Okay, friends. You’re really important to me, so I would never peddle or promote anything I didn’t find to be genuinely exciting on a personal level. So, that in mind, I want to tell you about a new childrens’ book that shut. my. house. down.
Nika Boyd’s “H is for Holy: An Orthodox Christian Alphabet” takes the old “A is for Apple” reader format, and makes it Orthodox. You’ll see “B is for Bread” with a close-up illustration of the Prosphora, simple and tactile explanations of the bread, and a question: “Can you think of a Bible story with bread?” Each letter highlights a recognizable liturgical item, and connects it to a child’s experience.
The best part for me? My autistic son, my son whose attention is unreliable, my son who only sits still for a very select number of favorite books, was mesmerized. How could he not be?
- The alphabet format provides an inner timer, a built-in expectation for the rhythm and length of our sit-still time.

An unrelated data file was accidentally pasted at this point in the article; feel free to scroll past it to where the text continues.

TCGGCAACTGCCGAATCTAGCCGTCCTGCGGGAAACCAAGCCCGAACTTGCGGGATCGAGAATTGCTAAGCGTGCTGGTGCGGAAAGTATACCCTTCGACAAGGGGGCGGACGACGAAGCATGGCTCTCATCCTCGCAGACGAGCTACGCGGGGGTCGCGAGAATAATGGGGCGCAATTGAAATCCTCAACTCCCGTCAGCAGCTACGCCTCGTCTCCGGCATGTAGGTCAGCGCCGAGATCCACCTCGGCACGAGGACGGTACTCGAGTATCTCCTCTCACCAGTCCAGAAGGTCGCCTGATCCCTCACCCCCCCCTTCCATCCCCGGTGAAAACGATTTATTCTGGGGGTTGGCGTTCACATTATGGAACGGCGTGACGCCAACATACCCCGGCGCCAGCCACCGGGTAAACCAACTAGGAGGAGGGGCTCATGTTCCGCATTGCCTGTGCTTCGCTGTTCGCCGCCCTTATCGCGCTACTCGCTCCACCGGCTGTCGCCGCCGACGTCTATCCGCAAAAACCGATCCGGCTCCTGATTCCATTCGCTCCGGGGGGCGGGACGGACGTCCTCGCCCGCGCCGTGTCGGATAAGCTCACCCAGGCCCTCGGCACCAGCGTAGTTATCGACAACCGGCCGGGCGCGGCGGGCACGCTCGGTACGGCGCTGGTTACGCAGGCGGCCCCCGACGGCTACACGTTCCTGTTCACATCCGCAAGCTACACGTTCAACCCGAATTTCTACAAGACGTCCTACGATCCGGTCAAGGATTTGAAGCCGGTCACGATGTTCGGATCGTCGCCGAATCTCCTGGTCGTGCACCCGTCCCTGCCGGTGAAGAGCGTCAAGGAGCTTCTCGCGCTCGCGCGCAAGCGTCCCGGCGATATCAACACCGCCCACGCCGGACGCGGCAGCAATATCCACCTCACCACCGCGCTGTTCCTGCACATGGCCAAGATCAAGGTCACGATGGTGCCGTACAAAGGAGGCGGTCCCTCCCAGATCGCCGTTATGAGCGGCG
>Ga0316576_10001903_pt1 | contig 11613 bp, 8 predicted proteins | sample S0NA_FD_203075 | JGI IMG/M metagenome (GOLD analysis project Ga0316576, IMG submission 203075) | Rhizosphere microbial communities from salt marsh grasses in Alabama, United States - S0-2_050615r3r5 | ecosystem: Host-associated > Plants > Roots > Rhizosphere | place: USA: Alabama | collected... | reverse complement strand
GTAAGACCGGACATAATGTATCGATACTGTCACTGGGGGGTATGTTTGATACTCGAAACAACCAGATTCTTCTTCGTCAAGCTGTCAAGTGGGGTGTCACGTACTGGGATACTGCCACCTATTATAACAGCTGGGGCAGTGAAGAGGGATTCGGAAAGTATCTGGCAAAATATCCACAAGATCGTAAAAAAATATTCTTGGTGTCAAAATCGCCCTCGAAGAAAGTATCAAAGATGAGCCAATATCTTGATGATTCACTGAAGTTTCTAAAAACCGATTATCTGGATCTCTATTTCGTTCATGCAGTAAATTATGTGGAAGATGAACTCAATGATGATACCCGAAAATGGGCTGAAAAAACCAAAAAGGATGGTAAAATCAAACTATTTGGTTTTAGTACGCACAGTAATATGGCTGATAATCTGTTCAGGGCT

- All the items are familiar to a child who’s been in the church. He loved pointing out and labeling what he recognized.
- The illustrations are realistic, but fun and vibrant (provided by Heather Hayward).
- It allows him to engage at various levels, as his sensory tolerance allows in the moment. He can simply label the items and move on, or he can listen to and answer the questions.
And this wasn’t even written specifically for special needs children. My other kids loved it. Nora loved identifying familiar liturgical items like William did, and Sammy loved the colors, the letters, and the sweet inclusion of a little Corgi in the characters’ home life. (“Dod!”)
“H is for Holy” shows a deep, meaningful understanding of our Orthodox life by presenting it in its wonderful vibrancy. We’ve decided it won’t just serve as a bookshelf staple for us–we plan to get it for all our Orthodox baby gifts in the future.
You’re going to love it: http://store.ancientfaith.com/h-is-for-holy